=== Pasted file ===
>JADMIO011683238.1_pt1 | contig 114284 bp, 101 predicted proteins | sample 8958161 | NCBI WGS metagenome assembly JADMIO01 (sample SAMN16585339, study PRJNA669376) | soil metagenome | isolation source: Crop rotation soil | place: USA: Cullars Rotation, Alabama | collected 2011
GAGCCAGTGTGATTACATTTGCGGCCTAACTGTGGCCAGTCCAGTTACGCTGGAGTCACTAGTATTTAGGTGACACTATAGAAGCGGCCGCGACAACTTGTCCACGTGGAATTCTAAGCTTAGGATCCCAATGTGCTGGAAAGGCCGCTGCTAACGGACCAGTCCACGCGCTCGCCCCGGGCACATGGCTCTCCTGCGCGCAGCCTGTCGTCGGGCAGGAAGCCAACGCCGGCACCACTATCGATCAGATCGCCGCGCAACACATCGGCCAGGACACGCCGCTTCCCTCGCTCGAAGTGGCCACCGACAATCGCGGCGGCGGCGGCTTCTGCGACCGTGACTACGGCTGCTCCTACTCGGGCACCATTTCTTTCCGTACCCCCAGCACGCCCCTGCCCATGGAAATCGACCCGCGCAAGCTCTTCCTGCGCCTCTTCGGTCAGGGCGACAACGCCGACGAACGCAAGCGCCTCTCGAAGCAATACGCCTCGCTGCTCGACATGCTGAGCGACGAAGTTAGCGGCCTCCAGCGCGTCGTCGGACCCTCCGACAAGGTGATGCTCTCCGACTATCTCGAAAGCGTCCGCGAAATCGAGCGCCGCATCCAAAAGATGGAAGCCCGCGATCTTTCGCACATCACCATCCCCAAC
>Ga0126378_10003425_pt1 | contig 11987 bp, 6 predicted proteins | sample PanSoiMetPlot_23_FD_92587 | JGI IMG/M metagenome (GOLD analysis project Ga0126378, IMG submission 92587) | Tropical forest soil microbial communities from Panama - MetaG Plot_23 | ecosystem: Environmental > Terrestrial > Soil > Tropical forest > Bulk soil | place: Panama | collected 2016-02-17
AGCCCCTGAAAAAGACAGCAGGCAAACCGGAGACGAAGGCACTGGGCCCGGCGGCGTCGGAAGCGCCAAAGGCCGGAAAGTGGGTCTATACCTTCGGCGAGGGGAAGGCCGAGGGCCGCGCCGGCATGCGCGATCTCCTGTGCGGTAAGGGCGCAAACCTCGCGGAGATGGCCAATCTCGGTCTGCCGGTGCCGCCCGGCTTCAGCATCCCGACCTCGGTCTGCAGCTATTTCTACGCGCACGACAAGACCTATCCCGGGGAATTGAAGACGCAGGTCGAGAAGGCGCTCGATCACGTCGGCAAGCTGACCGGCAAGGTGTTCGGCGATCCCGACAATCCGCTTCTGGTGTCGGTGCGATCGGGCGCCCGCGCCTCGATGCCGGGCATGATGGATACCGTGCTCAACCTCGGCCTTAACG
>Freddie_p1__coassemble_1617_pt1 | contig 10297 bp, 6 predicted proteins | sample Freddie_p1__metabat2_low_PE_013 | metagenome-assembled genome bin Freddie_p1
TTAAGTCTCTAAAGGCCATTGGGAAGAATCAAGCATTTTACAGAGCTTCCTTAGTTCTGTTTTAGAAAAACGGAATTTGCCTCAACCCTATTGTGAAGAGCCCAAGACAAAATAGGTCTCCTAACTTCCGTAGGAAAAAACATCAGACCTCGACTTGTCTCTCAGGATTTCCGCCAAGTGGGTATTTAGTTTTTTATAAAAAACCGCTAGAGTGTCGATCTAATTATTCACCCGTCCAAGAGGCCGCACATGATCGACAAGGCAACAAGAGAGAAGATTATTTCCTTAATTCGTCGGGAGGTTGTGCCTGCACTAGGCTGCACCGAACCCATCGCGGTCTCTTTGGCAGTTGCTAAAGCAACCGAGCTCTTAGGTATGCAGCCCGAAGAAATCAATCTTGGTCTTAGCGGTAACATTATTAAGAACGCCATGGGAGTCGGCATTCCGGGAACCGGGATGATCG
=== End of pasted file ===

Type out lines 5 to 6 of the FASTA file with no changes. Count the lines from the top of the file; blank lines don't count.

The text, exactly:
>Freddie_p1__coassemble_1617_pt1 | contig 10297 bp, 6 predicted proteins | sample Freddie_p1__metabat2_low_PE_013 | metagenome-assembled genome bin Freddie_p1
TTAAGTCTCTAAAGGCCATTGGGAAGAATCAAGCATTTTACAGAGCTTCCTTAGTTCTGTTTTAGAAAAACGGAATTTGCCTCAACCCTATTGTGAAGAGCCCAAGACAAAATAGGTCTCCTAACTTCCGTAGGAAAAAACATCAGACCTCGACTTGTCTCTCAGGATTTCCGCCAAGTGGGTATTTAGTTTTTTATAAAAAACCGCTAGAGTGTCGATCTAATTATTCACCCGTCCAAGAGGCCGCACATGATCGACAAGGCAACAAGAGAGAAGATTATTTCCTTAATTCGTCGGGAGGTTGTGCCTGCACTAGGCTGCACCGAACCCATCGCGGTCTCTTTGGCAGTTGCTAAAGCAACCGAGCTCTTAGGTATGCAGCCCGAAGAAATCAATCTTGGTCTTAGCGGTAACATTATTAAGAACGCCATGGGAGTCGGCATTCCGGGAACCGGGATGATCG